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Glaciology & Cryosphere

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Validation of CryoSat Measurements

CryoSat 2

In April 2010 the European Space Agency launched CryoSat-2, a satellite designed to measure the surface elevation and mass change across the world’s largest ice bodies. We have been involved in field validation of measurements made by the satellite.

The accuracy to which satellite-measured surface elevation change represents actual change in land-ice masses is imperfectly constrained. Satellite radar altimeters, such as CryoSat-2, when deployed over ice sheets experience backscatter from the surface and from within the snowpack, termed surface and volume backscatter respectively.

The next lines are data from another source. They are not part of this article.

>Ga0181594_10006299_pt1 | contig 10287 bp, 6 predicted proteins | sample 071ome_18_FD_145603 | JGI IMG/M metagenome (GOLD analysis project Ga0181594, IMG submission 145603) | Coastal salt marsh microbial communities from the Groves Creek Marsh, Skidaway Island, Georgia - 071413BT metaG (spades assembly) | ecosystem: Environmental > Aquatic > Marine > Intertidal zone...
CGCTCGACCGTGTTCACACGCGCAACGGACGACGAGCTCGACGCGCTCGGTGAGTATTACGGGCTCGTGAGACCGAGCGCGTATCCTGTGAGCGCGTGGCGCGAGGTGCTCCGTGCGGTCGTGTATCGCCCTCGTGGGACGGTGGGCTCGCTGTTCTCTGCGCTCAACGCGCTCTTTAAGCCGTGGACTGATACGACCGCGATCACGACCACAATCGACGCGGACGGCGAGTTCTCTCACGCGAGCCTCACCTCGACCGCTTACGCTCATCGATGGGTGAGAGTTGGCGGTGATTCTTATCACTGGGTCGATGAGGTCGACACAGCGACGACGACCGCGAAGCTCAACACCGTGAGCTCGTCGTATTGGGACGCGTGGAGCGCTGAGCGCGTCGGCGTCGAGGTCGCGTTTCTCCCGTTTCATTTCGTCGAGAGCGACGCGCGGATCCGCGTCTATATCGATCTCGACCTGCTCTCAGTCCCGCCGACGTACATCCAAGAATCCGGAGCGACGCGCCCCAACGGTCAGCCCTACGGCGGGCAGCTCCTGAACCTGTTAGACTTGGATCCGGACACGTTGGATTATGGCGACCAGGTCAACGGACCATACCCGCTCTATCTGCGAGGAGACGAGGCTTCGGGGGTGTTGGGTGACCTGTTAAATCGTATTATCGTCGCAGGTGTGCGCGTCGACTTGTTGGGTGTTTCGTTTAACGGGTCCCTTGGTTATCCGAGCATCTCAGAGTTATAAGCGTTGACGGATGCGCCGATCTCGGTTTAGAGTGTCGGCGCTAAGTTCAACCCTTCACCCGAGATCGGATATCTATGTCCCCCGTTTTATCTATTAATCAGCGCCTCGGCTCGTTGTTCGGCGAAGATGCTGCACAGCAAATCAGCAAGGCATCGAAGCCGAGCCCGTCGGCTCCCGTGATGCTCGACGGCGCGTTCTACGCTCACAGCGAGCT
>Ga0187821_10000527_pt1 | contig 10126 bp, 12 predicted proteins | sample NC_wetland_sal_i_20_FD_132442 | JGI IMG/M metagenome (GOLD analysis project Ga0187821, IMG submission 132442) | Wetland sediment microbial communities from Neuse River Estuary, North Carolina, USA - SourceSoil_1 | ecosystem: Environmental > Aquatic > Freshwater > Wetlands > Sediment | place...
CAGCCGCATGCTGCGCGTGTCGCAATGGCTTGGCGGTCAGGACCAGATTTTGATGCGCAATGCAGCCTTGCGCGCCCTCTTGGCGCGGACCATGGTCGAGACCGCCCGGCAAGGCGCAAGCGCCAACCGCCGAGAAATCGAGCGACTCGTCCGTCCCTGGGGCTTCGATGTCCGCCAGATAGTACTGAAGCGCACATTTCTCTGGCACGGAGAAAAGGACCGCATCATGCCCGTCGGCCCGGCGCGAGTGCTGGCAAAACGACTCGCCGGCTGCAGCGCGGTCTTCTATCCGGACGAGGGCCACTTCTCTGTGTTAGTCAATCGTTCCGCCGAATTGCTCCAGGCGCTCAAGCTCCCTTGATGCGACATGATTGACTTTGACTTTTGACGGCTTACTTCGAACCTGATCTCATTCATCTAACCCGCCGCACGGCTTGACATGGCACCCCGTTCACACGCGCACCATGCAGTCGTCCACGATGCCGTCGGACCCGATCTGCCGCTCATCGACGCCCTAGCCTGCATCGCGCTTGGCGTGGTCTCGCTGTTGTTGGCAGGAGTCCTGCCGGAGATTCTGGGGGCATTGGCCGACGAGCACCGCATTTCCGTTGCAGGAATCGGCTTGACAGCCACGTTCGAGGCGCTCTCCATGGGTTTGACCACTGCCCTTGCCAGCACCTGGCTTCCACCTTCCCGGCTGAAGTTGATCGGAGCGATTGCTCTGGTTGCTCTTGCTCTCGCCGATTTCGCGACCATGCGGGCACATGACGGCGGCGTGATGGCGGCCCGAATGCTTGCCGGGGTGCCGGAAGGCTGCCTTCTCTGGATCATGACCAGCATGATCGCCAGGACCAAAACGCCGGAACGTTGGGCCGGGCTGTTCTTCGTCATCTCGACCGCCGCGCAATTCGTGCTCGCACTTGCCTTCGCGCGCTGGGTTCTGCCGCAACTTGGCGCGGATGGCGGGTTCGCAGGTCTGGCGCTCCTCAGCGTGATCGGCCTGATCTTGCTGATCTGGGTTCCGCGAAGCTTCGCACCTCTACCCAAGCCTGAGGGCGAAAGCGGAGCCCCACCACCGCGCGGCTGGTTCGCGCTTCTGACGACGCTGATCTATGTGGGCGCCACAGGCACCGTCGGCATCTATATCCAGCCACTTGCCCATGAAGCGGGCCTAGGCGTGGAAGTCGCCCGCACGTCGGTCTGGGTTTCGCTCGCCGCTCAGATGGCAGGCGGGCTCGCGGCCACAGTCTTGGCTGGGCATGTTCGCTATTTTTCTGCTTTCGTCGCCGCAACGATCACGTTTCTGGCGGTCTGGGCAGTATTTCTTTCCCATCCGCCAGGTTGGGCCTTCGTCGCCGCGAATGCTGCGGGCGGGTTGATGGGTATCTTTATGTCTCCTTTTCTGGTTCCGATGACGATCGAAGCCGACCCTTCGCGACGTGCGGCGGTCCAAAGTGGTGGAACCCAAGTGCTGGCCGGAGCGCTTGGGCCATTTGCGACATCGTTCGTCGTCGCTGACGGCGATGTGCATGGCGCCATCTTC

In order to assess the errors in satellite altimeter measurements of surface elevation, it is vital to know whether the return is originating at the ice sheet surface or from some depth below the surface.

Funded by the Natural Environment Research Council, we carried out field experiments in the middle of the Greenland Ice Sheet in 2004 and 2006 (associated with the original launch of CryoSat-1 which experienced a launch failure in 2005) and again in 2011.

We have demonstrated how temporal and spatial variations in the volume backscatter, due primarily to seasonal density variations in the snowpack stratigraphy, can be a complicating factor in the radar return from the ice sheet surface (e.g. Scott et al, 2006).

We have also shown that CryoSat-2 has the potential to derive spatially extensive, ice sheet wide, estimates of annual accumulation (de la Pena et al, 2010) - a parameter which is crucial for running ice sheet models and for determining long term changes in ice sheet mass balance.

People involved in this project:

  • Prof. Pete Nienow (Edinburgh)
  • Dr. Santiago de la Pena (Edinburgh, now Ohio State)
  • Dr. Victoria Parry (Edinburgh alum.)
  • Dr. Julian Scott (Edinburgh)
  • Dr. Doug Mair (Aberdeen)
Profiles of Edinburgh scientists »
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